- Biofuels promise up to 80% less CO2 emissions compared to kerosene
- adapting a conventional jet engine to biofuel is inexpensive
- on the other hand, the prices of biofuels and currently at least the double of kerosene
- however, if the price of oil increases, biofuels would become competitive
- around ten million tonnes per year are already produced
- several airlines are committed to adopting them
Every month there are news about biofuels. Not only are European and global authorities forcing airlines to gradually reduce CO2, but also aircraft manufacturers and oil companies are investing in biofuels.
The Sustainable Aviation Fuel (SAF) is produced from materials such as cooking oil or animal fats used in restaurants, or from other urban waste. But instead of ending up in landfills, the waste is turned into jet fuel. SAF cuts CO2 emissions by up to 80 percent, and reduces particulate matter (that white tail in the sky) by 90 percent and eliminates sulfur oxide. It also can be used in any aircraft that uses fossil jet fuel, eliminating the need for any type of engine modification.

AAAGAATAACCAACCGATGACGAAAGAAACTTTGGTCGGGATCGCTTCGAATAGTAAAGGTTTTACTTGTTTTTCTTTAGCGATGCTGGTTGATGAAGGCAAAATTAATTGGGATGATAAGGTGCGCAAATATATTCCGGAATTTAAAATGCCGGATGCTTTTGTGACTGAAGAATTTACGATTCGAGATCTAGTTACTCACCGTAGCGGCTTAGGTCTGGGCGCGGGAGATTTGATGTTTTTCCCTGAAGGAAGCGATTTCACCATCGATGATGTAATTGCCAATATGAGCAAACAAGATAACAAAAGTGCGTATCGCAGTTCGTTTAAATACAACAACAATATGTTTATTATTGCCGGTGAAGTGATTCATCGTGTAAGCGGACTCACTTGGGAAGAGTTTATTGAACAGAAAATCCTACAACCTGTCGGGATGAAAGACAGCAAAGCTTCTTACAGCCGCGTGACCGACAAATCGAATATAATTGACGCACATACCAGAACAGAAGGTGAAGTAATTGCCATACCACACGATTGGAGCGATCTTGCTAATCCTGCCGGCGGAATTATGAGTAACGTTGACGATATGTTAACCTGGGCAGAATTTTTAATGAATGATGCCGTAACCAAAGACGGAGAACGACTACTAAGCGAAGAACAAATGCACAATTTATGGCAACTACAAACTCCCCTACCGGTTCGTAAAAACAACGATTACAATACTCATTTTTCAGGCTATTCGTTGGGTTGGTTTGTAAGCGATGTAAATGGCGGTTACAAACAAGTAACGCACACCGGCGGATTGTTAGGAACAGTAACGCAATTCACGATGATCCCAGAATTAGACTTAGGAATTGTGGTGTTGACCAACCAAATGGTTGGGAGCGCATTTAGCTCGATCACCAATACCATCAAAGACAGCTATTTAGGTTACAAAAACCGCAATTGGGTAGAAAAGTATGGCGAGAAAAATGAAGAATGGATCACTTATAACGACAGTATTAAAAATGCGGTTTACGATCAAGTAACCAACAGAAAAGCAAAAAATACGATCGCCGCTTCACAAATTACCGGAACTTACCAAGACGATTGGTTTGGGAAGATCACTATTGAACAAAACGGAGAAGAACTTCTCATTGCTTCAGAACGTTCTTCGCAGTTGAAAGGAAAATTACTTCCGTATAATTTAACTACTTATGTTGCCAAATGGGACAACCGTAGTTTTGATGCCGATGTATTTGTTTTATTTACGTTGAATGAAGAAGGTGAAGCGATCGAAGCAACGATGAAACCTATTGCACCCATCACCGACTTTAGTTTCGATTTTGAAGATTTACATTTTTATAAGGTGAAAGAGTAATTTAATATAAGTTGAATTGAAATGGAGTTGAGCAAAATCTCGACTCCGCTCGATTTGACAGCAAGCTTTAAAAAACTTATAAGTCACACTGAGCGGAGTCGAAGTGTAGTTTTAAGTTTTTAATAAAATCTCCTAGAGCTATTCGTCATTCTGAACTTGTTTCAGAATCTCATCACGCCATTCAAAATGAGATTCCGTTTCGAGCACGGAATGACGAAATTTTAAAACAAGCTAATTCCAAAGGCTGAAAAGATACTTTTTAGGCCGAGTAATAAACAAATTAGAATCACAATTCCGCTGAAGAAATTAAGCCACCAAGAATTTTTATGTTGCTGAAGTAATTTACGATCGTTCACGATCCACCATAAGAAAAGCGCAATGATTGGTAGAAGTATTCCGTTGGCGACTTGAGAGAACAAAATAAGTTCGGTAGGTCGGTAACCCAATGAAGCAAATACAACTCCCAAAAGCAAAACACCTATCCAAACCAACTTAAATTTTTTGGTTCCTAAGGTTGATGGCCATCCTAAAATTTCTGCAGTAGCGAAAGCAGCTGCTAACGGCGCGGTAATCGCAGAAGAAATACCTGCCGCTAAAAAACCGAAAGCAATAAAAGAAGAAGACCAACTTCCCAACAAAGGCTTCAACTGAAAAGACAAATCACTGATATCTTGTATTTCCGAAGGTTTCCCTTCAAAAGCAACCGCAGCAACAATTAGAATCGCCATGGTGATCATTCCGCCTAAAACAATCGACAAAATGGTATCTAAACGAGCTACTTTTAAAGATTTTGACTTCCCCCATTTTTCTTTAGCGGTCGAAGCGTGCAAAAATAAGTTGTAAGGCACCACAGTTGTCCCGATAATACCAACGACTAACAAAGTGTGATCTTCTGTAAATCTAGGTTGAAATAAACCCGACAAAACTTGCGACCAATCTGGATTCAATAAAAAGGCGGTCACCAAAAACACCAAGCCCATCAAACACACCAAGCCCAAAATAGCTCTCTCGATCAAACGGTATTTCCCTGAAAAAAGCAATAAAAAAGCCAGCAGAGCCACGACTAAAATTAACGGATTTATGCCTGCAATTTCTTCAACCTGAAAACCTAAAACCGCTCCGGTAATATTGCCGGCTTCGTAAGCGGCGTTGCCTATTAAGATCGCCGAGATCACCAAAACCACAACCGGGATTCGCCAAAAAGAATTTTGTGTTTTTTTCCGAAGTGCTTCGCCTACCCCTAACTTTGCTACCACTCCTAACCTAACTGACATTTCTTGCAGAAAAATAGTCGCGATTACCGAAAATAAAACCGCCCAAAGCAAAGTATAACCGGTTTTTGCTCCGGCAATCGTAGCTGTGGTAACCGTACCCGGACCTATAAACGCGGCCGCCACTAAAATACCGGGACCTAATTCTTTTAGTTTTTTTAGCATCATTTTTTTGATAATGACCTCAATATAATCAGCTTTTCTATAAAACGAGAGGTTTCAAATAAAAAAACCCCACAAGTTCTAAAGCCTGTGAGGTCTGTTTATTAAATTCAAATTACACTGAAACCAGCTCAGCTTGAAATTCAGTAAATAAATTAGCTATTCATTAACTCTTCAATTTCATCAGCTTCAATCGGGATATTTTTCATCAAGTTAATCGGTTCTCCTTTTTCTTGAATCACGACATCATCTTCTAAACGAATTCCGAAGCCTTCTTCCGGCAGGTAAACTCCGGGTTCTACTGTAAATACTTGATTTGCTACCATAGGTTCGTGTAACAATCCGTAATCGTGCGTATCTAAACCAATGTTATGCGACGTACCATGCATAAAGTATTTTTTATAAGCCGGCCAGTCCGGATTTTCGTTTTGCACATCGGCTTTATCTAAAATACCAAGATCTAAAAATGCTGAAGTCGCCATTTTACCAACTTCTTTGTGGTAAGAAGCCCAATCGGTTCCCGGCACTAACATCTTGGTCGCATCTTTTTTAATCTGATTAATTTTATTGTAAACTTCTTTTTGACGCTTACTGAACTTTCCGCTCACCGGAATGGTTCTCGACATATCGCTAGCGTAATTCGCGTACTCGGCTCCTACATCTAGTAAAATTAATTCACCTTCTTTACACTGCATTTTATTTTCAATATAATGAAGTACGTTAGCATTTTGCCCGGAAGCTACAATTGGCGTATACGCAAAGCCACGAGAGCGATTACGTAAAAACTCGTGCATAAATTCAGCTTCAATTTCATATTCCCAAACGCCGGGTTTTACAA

Compatible with any aircraft engine
Biofuels can be used with jet engines, Turboprops and the piston engine. Some adaptations may be required, but they are inexpensive. However, aircraft refueling structures and tools, storage tanks, etc. must also be adapted.
Limited production capacity, but growing quickly
Aviation burns over 6 billion liters of fossil fuels per year, or more than 6 million tonnes, while biofuel production currently stands at 100,000 t for Europe and the United States combined.
Nevertheless, production is skyrocketing: just Neste, one of the largest biofuel producers in the world, claims to have a production capacity of 1.5 tonnes per year from 2023. In the US and Europe, Neste’s sustainable aviation fuel annual capacity is currently 100,000 tons. With the Singapore refinery expansion on the way, Neste will have the capacity to produce some 1.5 million tons of sustainable aviation fuel annually by 2023.
“We are turning trash into treasure,” says Chris Cooper, Neste’s vice president for Renewable Aviation, one of a number of providers focused on the fledgling SAF market for business jets. Cooper notes that business aviation burns 1.8 billion gallons of fossil fuel each year. “That’s a deep, dark footprint,” he says.
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